22. What this boils down to is that SJP seem to enjoy a special exemption from the regulatory requirement that charges should be clear, fair and not misleading. It’s all very well for SJP to state that Mr Rosen was given a breakdown of the charges in 2015 but still, despite being a retired solicitor and therefore, one may assume, of above average intellect, he couldn’t make sense of them. So they obviously weren’t clear and, if they really were, as claimed by the Sunday Times, a total of £36,119 over a period of six years, hardly fair either. And on what basis, other than having been misled, can Mr Rosen have been persuaded to accept charges of £3,056 for the administration of old SIPP, which would have cost a mere £95 to close? What, if any, was the rationale for retaining it?

  23. I think what this article and the comments exposes are some uncomfortable truths:

    1. The large majority of clients are not cost aware or sensitive however much we’d like to think they are.
    2. Most clients are incapable of comparing costs, charges and associated products and services in a meaningful way even if they wanted to.
    3. The client’s perception of their adviser and the service they see and receive is more important than anything else, including costs, products and services.
    4. SJP stretch the RDR charging rules to their limit but don’t break them. Don’t blame SJP, blame poor drafting of the rules.
    5. IFAs could do the same as SJP if they chose to.

    • Re point 5, can IFAs charge 3% up front without a deduction from the clients capital and impose a 6%/5%/4%/3%/2%/1% “early withdrawal charge” on pensions and Bonds?

      TCF Outcome 6 (remember them?) – consumers do not face unreasonable post-sale barriers imposed by firms to change product, switch provider, submit a claim or make a complaint.

      And if, as SJP appears to be saying, these penalties are advice charges not product charges, why do their Unit Trust range not have the same charging structure?

  24. Looking at Mr Rosen’s circumstances from a different angle (and assuming that the SJP product in which he was advised to invest was a PP of some sort ~ the article doesn’t say), six years of charges at about £3,000 p.a. to maintain his old James Hay SIPP comes out at about half the charges under the SJP product over the same period.

    Now, SJP claim that before recommending any investment into one of their own plans, they investigate whether or not it would be better for the client to add to what he already has. Again, assuming the new SJP product was indeed a PP, it would have been very considerably less expensive for Mr Rosen to have topped up his James Hay SIPP and the fact that he invested instead in a new SJP product cost him twice as much. So what investigation was undertaken?

  25. We were up against SJP for a £300,000 bond. We lost because the SJP adviser rebated his “fee” of £9000 to the client.

  26. I think that the whole market is on the brink of massive change when it comes to fees and charges. The media will continue to delve and ask uncomfortable questions and IFAs will not be immune.
    Check out this new Guide which explains the issues as we see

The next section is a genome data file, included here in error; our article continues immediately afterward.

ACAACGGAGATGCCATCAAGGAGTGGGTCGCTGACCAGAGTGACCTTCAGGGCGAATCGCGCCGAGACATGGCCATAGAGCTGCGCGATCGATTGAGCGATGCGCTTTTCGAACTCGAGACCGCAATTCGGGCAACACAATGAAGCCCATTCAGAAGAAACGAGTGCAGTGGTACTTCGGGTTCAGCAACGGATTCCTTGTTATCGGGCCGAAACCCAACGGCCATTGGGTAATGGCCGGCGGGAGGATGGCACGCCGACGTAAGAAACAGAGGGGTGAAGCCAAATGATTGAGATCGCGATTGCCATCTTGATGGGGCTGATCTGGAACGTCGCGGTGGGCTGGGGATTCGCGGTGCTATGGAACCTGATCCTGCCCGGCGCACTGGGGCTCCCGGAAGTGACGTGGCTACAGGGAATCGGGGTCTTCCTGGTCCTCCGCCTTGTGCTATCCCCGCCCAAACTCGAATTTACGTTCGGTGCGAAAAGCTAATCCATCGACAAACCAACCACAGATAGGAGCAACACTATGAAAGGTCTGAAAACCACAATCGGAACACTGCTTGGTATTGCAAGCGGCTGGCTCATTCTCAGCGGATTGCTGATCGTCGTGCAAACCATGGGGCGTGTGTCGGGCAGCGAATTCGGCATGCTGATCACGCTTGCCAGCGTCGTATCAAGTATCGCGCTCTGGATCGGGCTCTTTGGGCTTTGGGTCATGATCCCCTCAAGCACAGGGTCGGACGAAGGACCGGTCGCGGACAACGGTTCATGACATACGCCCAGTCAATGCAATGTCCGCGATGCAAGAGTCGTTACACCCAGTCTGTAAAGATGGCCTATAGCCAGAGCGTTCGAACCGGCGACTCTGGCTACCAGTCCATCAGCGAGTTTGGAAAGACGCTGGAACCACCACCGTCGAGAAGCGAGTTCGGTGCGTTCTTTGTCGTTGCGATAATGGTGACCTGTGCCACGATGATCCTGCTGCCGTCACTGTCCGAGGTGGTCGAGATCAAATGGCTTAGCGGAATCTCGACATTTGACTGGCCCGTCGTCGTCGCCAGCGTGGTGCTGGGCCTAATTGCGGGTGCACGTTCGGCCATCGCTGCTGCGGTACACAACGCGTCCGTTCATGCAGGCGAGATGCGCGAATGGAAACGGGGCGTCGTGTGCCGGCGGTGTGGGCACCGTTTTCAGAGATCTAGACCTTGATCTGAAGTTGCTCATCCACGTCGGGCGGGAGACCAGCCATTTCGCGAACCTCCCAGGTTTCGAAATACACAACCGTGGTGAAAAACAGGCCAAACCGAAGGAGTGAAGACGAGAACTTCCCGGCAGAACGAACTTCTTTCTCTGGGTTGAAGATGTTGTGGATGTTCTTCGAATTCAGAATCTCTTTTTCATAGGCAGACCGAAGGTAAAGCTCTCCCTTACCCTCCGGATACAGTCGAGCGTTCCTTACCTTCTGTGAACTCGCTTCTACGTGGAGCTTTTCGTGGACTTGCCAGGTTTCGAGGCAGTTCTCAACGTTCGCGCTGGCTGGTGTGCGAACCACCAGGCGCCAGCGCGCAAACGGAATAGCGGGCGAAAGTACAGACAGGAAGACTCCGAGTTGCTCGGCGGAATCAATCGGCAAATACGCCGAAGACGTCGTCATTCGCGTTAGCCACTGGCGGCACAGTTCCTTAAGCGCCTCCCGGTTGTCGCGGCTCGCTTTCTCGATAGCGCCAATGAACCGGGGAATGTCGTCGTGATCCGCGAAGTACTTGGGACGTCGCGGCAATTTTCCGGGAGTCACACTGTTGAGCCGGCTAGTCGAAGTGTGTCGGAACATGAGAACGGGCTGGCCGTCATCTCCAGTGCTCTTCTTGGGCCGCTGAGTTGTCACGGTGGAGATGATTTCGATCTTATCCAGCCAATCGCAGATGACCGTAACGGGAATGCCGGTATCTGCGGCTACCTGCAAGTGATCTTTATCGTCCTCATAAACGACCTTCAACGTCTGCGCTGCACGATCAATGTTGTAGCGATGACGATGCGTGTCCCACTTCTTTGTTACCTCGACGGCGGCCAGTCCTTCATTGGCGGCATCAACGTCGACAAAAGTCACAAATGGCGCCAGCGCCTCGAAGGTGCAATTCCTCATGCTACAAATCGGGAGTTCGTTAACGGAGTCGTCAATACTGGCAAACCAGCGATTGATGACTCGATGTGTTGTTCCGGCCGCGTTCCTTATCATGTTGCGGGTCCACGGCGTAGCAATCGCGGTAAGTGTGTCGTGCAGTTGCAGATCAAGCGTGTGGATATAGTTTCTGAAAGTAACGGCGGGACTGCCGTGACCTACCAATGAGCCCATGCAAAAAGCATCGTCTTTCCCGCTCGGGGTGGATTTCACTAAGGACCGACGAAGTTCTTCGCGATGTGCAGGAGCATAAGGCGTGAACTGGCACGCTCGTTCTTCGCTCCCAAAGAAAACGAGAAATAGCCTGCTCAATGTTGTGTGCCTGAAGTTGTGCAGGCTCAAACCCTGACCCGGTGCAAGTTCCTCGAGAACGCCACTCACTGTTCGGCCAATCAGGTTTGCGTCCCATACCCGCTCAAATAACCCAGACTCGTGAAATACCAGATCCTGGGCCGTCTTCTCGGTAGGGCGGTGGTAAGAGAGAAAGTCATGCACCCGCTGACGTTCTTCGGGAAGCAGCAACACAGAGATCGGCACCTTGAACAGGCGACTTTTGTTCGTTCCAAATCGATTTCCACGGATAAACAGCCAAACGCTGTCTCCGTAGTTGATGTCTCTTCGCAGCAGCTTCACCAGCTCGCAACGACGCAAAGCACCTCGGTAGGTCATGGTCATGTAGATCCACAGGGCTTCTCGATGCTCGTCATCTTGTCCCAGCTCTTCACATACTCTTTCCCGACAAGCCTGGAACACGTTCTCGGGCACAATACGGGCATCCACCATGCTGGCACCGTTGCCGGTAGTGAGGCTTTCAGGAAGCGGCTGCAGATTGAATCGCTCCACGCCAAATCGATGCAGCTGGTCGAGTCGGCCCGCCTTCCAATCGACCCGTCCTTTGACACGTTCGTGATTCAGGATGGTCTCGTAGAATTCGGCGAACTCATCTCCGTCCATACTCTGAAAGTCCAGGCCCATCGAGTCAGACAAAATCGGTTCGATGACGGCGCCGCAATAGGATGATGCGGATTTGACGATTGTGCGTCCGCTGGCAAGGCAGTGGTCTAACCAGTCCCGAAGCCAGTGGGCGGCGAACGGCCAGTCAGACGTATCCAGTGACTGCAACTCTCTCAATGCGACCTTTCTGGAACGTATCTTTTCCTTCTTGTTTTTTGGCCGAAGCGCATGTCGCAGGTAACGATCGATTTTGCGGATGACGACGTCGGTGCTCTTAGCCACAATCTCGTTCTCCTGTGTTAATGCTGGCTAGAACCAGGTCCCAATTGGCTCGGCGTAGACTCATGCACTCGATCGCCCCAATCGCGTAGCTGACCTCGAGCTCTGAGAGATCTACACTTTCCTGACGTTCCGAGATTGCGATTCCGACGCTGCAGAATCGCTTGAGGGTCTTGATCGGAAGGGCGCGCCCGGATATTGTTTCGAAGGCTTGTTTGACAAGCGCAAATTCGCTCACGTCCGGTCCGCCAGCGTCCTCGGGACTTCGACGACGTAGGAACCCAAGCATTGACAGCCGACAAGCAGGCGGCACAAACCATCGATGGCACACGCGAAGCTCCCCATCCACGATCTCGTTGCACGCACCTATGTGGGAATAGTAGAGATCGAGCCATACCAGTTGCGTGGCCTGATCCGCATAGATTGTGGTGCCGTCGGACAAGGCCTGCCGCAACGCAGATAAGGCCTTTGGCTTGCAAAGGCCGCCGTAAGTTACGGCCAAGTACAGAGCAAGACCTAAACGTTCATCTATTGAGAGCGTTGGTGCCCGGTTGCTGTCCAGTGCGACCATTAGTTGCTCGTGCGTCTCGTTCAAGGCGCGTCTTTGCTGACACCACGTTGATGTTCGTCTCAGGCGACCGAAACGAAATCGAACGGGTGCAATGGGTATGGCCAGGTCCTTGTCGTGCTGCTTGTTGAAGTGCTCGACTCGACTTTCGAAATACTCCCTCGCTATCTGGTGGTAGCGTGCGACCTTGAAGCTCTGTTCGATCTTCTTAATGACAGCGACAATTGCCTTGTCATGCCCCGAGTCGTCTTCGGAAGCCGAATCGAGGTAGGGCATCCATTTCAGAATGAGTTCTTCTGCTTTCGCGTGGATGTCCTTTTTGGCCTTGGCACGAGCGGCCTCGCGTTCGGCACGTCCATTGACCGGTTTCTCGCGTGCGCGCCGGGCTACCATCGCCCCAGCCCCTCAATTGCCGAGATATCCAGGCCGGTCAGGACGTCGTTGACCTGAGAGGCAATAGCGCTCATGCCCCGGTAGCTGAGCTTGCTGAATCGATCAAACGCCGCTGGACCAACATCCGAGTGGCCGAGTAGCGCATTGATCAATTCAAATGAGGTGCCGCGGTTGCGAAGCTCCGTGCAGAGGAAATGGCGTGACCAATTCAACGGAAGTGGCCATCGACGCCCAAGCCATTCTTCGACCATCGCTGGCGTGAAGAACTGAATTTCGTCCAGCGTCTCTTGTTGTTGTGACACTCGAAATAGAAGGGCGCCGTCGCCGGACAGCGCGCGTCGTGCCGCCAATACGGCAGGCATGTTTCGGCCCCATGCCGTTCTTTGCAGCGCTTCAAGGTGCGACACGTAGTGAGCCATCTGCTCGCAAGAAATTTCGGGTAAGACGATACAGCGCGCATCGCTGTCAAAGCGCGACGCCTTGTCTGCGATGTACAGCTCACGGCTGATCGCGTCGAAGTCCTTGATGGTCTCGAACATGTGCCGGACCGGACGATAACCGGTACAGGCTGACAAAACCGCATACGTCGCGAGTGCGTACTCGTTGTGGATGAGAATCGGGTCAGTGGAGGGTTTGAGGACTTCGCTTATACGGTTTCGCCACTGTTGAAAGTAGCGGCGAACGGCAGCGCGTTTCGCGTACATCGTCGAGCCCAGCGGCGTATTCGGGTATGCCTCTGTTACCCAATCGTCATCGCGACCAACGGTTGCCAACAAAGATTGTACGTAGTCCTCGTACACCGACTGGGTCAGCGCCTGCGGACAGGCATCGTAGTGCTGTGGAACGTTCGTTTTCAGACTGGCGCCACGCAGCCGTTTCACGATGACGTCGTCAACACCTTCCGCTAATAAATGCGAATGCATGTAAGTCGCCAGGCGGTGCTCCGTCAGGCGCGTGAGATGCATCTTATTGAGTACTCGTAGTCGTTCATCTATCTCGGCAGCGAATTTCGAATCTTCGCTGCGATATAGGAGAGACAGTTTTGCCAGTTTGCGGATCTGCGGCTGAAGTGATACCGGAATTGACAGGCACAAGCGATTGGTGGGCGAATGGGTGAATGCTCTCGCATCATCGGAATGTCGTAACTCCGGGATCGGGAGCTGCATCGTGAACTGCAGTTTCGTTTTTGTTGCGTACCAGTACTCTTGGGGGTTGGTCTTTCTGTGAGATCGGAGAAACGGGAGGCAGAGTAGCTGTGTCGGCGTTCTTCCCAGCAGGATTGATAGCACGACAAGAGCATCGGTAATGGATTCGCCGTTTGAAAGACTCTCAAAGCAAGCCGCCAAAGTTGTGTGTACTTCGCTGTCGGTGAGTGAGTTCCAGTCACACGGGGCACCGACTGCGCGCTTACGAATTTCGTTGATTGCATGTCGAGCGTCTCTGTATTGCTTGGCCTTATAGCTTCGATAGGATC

27. All these “anti SJP” comments do make me chuckle. Personally I never attack IFAs, or indeed any other professional, for how they run their business. Advice is not free and it should not be expected to be so. Personally, and of course I’m with SJP, I think our model is quite clear and I always explain it to the client very clearly and explicitly. For ongoing service the TER covers all costs in a single figure, including the provision of ongoing advice, so clients do not have to work it out themselves by adding together the various components of the advisory process – platform, managment and adviser costs. For non-pension and non-bond business the cost of advice is taken up-front via a deduction from the investment, just as it is in IFA world, with no exit fee. With pension and bonds there is no explicit charge upfront,with costs of advice recovered over a number of years via the TER, and the early repayment charge ensures these costs are recovered. When we construct recommendations for clients we would generally use a number of wrappers to provide the client solution and the pay to the adviser is the same irrespective of which wrapper is used so there is no bias or other undue incentive. In all cases we are free to apply discounted terms as we deem fit. I cannot see how any of this is unclear, not transparent, opaque or otherwise unclear. It seems to be that others are happy to criticise our model out of some misplaced sense of envy. Whilst I can’t speak for SJP as a whole I can certainly speak for my clients who are extremely satisfied with the service that I provide.

  28. Lets also not forget that this in a journo article that is probably economic with the detail in order to present a better story!! It makes no specific mention that was in conjunction with a pre-RDR product where upfront charges, ongoing charges and exit fees were allowed and no different to many advisers recommending similar. (And probably considerably less than solicitors charge!!!!!). It makes no mention of the 52% growth on investment (including charges) or the clients attitude to risk when considering how good or bad this was (albeit with hindsight). As ever with clients complaints, often after a falling out with their adviser (and often the clients fault), the waters can be muddied – no mention of anything FOS related……